Previously, GIST was associated with a poor prognosis, with 5-year OS rates after R0 resection ranging from 28% to 65%, [21–25] and another study reporting that patients with gastric GIST had a 5-year OS rate of 42% . Additional studies, improvements in surgical skill, and the introduction of the molecular targeted drug imatinib have significantly improved the prognosis of patients with GIST, with a study in 2010 reporting a 5-year OS rate in 187 patients with gastric GIST being 75.9% . Few studies to date have assessed the prognosis of patients with synchronous gastric GIST and gastric cancer. A study of 22 patients with gastric GIST and synchronous gastric cancer who underwent surgical treatment found that the 5-year OS rate was 57.8%, with a median survival time of 36 months . We found that the 5-year OS rate in patients was significantly lower in gastric GIST patients with than without gastric cancer. Furthermore, risk stratification and the presence of synchronous gastric cancer were independent predictors of survival. The prognosis of gastric GIST patients was reported to be poorer for those with synchronous gastric cancer than for those without synchronous gastric cancer, regardless of risk stratification . Similarly, we found that the 5-year OS rates were significantly lower in patients with synchronous gastric cancer than in those without synchronous gastric cancer, whether patients were stratified into the very low/low risk or intermediate/high risk groups. Thus, because of smaller tumor size, lower risk stratification and lower recurrence risk after complete resection, the prognosis of gastric GIST patients with synchronous gastric cancer was good, with GIST itself having little effect on patient prognosis. The main cause of poor prognosis in these patients was advanced synchronous gastric cancer, suggesting that active treatment of the synchronous gastric cancer would improve long-term survival of these patients.
Some studies revealed that SRC histology was associated with worse survival than non-SRC [29–31]. In our study, there were 5 patients with SRC carcinoma in the synchronous gastric cancer. To study the importance of SRC histology on survival, univariate analysis was done in the gastric GIST patients with SRC or with non-SRC, with a result of no significant differences. But the result might be of limitation of the small sample. Previous reports of the prognosis of patients with SRC were controversial. Some studies reported better 5-year survival rates in SRC than in other cell types in early gastric cancer [32, 33]. However, others reported no significant differences when the stage of gastric cancer matched . It has also been suggested that SRC histology is an independent predictor of poor prognosis in gastric cancer .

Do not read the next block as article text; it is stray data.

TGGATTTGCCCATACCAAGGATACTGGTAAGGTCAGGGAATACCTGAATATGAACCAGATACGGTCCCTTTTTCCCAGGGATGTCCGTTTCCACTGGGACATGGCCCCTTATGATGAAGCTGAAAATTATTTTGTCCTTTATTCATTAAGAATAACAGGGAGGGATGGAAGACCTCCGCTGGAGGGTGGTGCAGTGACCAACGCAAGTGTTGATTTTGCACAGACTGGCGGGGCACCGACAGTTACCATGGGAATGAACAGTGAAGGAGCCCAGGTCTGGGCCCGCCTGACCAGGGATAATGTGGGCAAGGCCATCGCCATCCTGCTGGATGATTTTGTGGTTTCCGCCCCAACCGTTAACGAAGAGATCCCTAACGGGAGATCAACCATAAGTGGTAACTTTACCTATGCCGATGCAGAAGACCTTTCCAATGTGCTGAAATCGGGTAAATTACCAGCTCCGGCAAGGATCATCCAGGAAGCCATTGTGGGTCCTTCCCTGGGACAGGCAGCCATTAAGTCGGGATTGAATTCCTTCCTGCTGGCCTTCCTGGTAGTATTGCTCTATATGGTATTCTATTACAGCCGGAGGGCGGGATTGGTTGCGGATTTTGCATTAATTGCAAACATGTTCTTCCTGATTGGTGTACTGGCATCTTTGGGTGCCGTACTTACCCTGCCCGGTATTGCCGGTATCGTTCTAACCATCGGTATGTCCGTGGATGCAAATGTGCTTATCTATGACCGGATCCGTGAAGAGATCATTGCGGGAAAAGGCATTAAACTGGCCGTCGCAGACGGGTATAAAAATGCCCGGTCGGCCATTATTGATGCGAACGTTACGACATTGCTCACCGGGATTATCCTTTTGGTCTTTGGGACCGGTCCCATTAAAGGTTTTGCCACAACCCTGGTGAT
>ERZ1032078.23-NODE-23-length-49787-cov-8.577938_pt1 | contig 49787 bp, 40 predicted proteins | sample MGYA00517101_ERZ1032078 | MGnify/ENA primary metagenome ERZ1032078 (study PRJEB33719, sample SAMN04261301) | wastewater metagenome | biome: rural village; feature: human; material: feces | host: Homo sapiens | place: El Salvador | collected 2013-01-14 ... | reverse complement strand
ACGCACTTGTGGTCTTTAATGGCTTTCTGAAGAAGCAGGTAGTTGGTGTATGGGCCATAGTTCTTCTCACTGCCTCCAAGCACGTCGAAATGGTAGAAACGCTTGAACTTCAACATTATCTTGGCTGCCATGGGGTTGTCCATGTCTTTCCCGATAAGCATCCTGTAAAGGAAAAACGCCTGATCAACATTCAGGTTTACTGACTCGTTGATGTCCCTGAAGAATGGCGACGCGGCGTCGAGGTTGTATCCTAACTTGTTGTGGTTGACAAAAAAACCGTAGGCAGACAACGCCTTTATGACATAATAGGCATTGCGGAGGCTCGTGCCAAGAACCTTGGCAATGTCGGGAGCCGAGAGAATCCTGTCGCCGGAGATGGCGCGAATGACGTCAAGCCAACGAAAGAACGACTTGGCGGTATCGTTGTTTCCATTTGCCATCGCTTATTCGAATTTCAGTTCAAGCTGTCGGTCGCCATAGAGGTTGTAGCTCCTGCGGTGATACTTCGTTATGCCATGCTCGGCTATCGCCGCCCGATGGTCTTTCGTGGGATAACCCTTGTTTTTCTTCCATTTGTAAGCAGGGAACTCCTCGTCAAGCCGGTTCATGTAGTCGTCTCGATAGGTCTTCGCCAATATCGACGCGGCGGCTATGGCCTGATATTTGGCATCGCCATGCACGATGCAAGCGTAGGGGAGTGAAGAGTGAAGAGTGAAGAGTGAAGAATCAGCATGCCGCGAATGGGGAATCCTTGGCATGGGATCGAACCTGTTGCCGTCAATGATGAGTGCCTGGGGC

All GISTs are regarded as having malignant potential. Moreover, in patients with gastric GIST and synchronous gastric cancer, larger sized GISTs and higher risk stratification were associated with a high recurrence rate and poor prognosis, even after complete resection of the GIST . Consequently, gastric GIST should be removed when incidentally discovered during surgery for gastric cancer; when necessary, targeted therapy should be considered.
Gastric GIST with synchronous gastric cancer had a lower rate of preoperative diagnosis, with correct diagnosis often missed. Survival, however, depended primarily on the gastric cancer, suggesting that active treatment of the synchronous gastric cancer would improve long-term survival of these patients. Moreover, gastric GISTs should be removed when incidentally discovered during surgery for gastric cancer; when necessary, targeted therapy should be considered.
Written informed consent was obtained from the patient for the publication of this report and any accompanying images.
gastrointestinal stromal tumor
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The authors declare that they have no competing interest.
ML, JXL and CMH conceived the study and participated in its design and coordination. ML, JXL, PL, JWX, JBW and JL helped to collect data. ML performed the statistical analysis. ML and JXL drafted the manuscript. CMH and CHZ helped revise the paper critically for important intellectual content. All authors read and approved the final manuscript.
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Lin, M., Lin, JX., Huang, CM. et al. Prognostic analysis of gastric gastrointestinal stromal tumor with synchronous gastric cancer. World J Surg Onc 12, 25 (2014). https://doi.org/10.1186/1477-7819-12-25
- Gastrointestinal stromal tumor
- Synchronous gastric cancer
- Risk stratification